As I approached the water station at the halfway point, my watch showed I was still at an 8-minute pace. I grabbed a water cup, walked a few steps as I gulped it down, and continued on.

On a whim, I elected to wear different shoes for this event. Typically, I have a few different pairs of shoes I rotate through, depending on the distance. My "newest" shoes are used mainly for long runs (10 miles or longer), and I use the "older" shoes for anything shorter. The shoes I was wearing were bought awhile ago at a Nikey outlet store, but I only use these "inexpensive"  ones for short runs or walking.  I have been wearing my "new" shoes more than usual  recently because I've had a lot of discomfort (and stiffness) and have been doing a lot more distance runs and races.

As I was making my way around the second loop, I continued to feel better with each step.  I wasn't sprinting, but I wasn't easing up either. I was really surprised how effortless this race was feeling, and really surprised how good my legs were feeling . I couldn't help but wonder if it was because of the shoes (?).

I passed the 2-mile mark and noticed my pace had slowed slightly (but was still faster than normal) and I was still feeling great.  It had been a long time since a 5K had seemed so effortless!

The crowd support was great, and it was fun circling around the town square to the finish line with the sound of so much cheering. My official finish time was 25:27, a definite PR and a second place finish in my age group.

Rocking the hardware and root beer (won as a door prize)
So, how did this happen? Why was this 5K so much easier than most of the others I have run?

Several factors, I believe, were at play. This was the final day of a 40-day run streak, so my body (though weary from 40 continuous days of running) had been conditioned to run regardless. I had run four half marathons over the course of seven weeks (late April through mid-June), so other than the daily streak runs, I have had minimal mileage in the past couple weeks. This meant my body was pretty well-rested, I was kind of in a "post-taper-fresh-legs" state of being. The weather was optimal. The course was flat. Maybe the sun, moon, and stars were perfectly aligned as well. And I wore different shoes than I normally would have chosen. Hmmmm...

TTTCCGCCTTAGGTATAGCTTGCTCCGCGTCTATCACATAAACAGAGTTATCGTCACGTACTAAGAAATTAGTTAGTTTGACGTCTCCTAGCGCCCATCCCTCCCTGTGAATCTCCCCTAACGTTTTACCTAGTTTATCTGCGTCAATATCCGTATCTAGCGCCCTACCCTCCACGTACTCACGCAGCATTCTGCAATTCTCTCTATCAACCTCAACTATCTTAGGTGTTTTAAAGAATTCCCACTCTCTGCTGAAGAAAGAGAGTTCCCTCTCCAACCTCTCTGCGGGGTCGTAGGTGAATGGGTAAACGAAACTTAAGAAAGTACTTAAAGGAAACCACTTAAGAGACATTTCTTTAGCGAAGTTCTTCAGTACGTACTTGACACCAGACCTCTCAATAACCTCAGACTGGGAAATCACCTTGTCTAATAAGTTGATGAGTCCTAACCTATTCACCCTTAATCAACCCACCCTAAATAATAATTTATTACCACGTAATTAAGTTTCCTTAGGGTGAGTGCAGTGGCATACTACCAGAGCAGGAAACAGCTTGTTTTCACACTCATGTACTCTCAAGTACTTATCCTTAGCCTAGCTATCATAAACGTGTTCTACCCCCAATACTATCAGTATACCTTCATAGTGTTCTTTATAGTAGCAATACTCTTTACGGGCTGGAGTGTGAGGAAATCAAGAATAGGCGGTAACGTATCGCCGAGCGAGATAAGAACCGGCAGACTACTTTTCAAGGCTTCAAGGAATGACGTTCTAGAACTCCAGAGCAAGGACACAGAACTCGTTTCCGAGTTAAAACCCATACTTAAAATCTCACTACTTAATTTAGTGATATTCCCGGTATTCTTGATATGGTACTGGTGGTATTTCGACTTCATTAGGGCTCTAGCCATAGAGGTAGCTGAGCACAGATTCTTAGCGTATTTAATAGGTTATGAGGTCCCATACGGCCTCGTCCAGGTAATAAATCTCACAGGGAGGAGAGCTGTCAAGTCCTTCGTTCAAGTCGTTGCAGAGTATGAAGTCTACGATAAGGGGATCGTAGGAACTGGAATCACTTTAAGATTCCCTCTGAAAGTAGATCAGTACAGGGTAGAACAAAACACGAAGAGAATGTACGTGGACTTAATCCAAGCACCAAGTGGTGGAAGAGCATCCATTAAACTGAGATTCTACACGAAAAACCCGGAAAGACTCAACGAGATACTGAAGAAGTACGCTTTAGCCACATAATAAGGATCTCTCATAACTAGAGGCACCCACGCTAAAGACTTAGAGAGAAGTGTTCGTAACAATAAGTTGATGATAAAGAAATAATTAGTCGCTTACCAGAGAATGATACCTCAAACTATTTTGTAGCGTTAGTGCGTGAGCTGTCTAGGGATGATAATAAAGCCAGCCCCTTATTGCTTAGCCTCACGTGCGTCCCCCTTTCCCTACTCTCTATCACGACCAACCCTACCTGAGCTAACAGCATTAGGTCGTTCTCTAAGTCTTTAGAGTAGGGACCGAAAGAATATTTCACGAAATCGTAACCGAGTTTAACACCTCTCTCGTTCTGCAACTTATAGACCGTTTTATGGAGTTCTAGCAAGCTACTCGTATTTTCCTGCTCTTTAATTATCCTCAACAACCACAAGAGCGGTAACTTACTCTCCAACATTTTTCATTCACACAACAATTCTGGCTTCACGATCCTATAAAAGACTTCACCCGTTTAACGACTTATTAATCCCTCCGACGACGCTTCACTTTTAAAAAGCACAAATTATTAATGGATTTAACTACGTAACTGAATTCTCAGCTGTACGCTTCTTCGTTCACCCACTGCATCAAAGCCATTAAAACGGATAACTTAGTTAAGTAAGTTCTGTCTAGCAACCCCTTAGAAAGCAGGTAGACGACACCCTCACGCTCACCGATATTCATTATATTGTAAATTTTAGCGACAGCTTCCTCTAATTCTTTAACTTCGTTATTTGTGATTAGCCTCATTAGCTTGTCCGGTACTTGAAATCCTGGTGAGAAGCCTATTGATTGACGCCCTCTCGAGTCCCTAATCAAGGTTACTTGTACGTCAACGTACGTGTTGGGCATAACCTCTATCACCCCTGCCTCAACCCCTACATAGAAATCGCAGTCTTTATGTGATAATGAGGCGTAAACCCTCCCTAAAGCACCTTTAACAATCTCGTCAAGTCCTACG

As I mentioned, this was a fairly small race. According to the published results, there was a total of 227 5K runners, 119 of them were women and 11 were in my age group. The gal (in my age group) who got first place was almost two minutes ahead of me, and the gal who got third was a minute and a half behind me, so my competition wasn't too intense. My ego is in check, and I know every subsequent 5K (or any race of any distance) will not necessarily be as easy.

A lot of Grinnell townsfolk were at this race, and several of us placed in our age divisions
 This 5K PR and second place AG finish came at an opportune time. My confidence in my speed has been at an all-time low, and the ongoing piriformis issues have had me at a plateau for almost two years.  I have had a few PR's with longer races recently, so it was great to finally claim a PR a short distance. Maybe the plateau has ended and I am rallying back. I'm ready!

What is your least favorite distance to race?  Have you ever hit a plateau? I'd love to hear your story!